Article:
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Tuesday, April 28, 2009


Nevertheless, I am the same, identical woman.
-Sylvia Plath

I’m not sure which is more disconcerting; the interaction I had with the cashier at Panda Express or my romantic dream last night involving Al Gore.

The dream took place at a Christmas party. And I was sitting on Al Gore's lap in a puffy red velvet dress and he asked me why I was so deviant around everyone yet so shy around him. I kept socking him in the arm. I think we were in love. Then today I googled images of him and he looks nothing like he did in my dream.

Oh, and I have replaced my blue cardigan. The one I lost at the beach in my earlier blog explanatorily entitled “I Lost My Blue Cardigan”.

Picture it: Forever 21. Hollywood, California. 2009....

Me: Hi! Do you still have long cardigans?

Small Employee: Umm.... (bites fingernail, looks around helplessly, as if I’ve just told her she has ten seconds to answer a trivia question or I’m going to tell the guy she likes that when she was in high school she put a Cheeto in her butt and had a dog eat it out) Ummm.... (then she doesn’t even say anything, just wanders out from behind the counter without saying “Follow me” or anything.

But I follow her, and when reach our destination, it’s not a table full of cardigans. It’s another employee. A Medium-sized Employee who is already engaged with two girls in baggy geometric tunics.

Me (to Small Employee, hoping my description will help): It’s a blue cardigan. No pockets.

Small Employee says nothing.

Small Employee (to Medium Employee, just above a whisper): Do we have long cardigans?

(Medium Employee says nothing, just starts walking. This must be a trend for Spring; alongside Magenta, the biggest "Fashion DO" is Saying Nothing. Small Employee doesn’t follow. She goes back to her register and hides.

I guess I am supposed to be following Medium Employee now. This is a whole culture. It’s like one of those movies where someone in armor takes the protagonist into a dungeon, announces her to the ruler of the dungeon, then disappears. It’s like that, but with out the torches and distant screams. So Medium Employee is taking me on a zoom-walk through the store pinching sleeves of things going “THIS is a sweater...THIS is a sweater...THIS is a sweater” and I’m wondering what kind of behavior I’ve exhibited to warrant this factory response. Then I think of Don Miguel Ruiz’s book The Four Agreements, agreement #1: Don’t take things personally.

Medium Employee comes to a halt, turns toward me)

Medium Employee (with a fake-chipper smile): That’s it! That’s all we have.

She walks away to not help the next customer.

Me: Cool. Thanks.

Then I turn and there’s a whole table of long cardigans that had somehow been excluded from Medium Employee’s sweater-lesson. My blue cardigan was right there, glimmering in a pile of acrylic waste.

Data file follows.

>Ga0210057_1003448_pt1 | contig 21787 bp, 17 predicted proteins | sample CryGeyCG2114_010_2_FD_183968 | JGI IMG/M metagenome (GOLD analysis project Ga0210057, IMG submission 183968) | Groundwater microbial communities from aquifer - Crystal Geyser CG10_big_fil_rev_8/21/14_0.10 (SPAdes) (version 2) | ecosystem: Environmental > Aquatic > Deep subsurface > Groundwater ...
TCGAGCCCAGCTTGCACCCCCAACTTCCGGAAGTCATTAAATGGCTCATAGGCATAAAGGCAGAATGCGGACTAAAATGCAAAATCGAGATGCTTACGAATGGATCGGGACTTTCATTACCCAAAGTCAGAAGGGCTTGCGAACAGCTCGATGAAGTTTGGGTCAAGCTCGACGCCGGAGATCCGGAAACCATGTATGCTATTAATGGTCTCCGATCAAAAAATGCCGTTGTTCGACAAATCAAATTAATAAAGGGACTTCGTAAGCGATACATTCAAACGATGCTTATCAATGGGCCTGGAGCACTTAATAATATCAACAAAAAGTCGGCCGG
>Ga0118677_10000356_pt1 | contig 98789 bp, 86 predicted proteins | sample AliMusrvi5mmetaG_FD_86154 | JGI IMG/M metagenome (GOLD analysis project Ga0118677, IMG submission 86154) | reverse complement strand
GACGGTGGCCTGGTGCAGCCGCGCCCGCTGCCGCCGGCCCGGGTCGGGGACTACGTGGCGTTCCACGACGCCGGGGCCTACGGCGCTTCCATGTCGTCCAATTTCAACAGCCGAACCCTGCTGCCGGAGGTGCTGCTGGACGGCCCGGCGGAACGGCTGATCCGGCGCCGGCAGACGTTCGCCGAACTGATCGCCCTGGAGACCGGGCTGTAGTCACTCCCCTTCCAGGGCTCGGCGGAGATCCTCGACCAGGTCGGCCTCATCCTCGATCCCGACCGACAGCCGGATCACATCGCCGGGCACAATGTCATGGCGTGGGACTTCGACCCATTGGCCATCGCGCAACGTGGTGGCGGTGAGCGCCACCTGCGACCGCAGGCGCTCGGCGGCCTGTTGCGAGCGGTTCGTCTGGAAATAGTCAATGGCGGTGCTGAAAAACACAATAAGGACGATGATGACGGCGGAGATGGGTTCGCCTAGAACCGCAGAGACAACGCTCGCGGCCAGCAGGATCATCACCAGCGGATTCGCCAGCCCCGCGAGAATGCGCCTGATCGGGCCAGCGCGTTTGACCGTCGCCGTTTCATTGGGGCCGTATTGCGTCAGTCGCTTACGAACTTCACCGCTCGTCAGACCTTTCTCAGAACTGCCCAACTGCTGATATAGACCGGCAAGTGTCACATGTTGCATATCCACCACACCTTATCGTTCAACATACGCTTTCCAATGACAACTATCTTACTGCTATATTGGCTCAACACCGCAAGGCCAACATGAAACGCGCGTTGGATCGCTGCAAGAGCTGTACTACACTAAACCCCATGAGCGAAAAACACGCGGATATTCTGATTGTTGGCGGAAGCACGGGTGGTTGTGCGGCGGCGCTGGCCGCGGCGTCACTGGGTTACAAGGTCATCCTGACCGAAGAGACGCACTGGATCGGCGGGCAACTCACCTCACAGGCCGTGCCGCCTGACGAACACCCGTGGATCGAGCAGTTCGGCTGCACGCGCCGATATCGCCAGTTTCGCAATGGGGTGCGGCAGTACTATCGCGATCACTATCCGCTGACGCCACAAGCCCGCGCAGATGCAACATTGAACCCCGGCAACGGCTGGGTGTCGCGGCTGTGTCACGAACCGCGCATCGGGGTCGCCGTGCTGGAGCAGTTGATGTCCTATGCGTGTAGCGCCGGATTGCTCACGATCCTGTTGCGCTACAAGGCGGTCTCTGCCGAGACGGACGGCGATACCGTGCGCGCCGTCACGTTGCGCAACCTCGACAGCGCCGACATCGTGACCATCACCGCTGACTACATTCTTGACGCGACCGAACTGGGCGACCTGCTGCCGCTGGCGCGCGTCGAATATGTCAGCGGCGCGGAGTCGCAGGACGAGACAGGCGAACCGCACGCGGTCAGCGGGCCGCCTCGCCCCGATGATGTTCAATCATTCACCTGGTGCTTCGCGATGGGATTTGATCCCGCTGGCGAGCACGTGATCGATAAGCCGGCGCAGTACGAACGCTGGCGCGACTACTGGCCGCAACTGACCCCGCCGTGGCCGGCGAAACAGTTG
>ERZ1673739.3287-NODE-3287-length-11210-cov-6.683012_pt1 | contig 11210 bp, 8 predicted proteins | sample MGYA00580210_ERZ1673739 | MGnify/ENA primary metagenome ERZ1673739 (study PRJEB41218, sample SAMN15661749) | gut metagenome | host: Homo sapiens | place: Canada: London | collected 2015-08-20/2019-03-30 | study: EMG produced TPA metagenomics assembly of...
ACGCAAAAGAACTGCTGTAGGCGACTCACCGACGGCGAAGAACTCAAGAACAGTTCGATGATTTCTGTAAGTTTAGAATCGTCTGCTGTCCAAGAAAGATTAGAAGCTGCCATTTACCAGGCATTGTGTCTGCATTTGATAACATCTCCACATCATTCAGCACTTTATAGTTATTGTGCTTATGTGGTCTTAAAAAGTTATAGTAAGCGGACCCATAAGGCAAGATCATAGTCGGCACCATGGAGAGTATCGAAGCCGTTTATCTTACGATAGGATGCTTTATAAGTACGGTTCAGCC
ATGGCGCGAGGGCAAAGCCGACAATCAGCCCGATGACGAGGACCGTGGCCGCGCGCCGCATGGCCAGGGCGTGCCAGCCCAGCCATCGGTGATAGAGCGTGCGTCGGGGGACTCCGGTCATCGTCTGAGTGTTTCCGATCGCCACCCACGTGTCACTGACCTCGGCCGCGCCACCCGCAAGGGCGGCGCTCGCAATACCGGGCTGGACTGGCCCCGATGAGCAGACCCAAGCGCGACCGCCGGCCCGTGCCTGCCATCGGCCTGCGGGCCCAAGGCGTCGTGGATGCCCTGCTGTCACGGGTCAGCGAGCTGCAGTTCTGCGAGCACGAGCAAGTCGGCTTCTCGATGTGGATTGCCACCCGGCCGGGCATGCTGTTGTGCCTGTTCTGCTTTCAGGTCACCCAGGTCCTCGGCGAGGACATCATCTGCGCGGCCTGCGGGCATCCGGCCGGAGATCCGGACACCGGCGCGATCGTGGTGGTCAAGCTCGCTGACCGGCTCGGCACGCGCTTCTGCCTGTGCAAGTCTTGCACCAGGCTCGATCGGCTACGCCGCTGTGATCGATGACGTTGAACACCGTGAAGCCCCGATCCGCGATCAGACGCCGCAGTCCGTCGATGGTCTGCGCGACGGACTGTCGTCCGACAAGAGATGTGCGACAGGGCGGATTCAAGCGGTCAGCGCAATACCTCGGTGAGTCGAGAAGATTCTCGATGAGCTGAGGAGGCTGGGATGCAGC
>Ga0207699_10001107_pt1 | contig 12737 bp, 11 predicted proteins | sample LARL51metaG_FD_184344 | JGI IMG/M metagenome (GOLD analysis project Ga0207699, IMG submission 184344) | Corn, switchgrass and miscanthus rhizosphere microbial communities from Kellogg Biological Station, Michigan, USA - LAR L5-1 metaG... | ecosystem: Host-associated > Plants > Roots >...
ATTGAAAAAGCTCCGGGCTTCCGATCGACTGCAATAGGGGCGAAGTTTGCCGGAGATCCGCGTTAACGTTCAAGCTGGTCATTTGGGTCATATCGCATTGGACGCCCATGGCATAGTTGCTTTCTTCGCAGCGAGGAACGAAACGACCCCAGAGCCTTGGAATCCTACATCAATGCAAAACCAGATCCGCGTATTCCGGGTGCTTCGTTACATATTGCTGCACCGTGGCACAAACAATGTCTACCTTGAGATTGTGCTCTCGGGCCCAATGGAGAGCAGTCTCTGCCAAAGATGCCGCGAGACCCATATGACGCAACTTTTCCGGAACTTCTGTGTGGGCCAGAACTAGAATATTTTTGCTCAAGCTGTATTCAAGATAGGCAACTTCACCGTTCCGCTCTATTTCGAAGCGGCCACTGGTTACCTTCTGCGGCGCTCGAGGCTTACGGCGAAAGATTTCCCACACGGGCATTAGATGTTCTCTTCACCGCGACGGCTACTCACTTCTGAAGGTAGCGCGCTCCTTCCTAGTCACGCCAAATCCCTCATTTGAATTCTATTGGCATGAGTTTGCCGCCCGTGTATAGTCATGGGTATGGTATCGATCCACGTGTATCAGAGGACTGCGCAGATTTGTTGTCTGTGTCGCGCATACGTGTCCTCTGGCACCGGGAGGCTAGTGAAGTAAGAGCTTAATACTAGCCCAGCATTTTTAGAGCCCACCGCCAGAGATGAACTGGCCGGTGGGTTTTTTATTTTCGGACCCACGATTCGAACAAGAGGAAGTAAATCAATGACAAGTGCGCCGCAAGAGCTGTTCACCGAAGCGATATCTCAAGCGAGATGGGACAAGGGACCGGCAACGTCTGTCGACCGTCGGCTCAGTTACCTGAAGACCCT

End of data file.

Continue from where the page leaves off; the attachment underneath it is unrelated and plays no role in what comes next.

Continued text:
And the Panda Express scenario...ugh, it pains me to write about how this jerk charged me twice for Orange Chicken and when I pointed it out he kept insisting "It's two entrees."

I pointed to my receipt and said "I only ordered one Orange Chicken and you charged me twice." Seriously, I'm broke and if I wanted two entrees I would have ordered something else besides a second order of Orange Chicken. He said, "No. Two Entrees." "How is that two entrees??" His answer? "It's two scoops." I said, "Ok, but I didn't order that. All I ordered was Orange Chicken. Two words. ONE ENTREE."

That sounds like a movie trailer. "In a world (explosion noise) where you can choose your own sides (another explosion noise) whose side are you on? This Fall...TWO WORDS. ONE ENTREE. Lizzy Cooperman complains in...ORANGE CHICKEN."

I may have looked like a crazy person, but what does that even mean? I had an acting teacher once who said if you don't stand up for yourself, if you just swallow your emotions, you lose who you are. I think I want to stop eating meat again. The only reason I started up again was that my friend shoved a meatball in my mouth at a New Year's party and I thought it tasted good.

Sometimes I feel like I'm leading a crusade to promote good customer service. Last year I hand-delivered this letter to Best Buy:

To Whom It May Concern:

I have written many Thank You's, but this is my first letter of complaint.

I had been online and picked out a keyboard I intended to purchase from your store. I also had a list of other things I needed. I was in the keyboard section for a good ten minutes without being approached. I then wandered around searching for an employee who wasn't already engaged in a conversation. When I finally got the chance to one of your employees for help with the keyboards, he said, "I don't work in that department," and went on to help another customer. I then found and asked another employee for help. He pointed to ANOTHER employee and said, "I don't work in that department. Ask him." I then went up to "him" and said, "Excuse me, could you help me out with some keyboards?" To which he begrudgingly replied, "What do you need to know?" I said, "Here, I'll show you."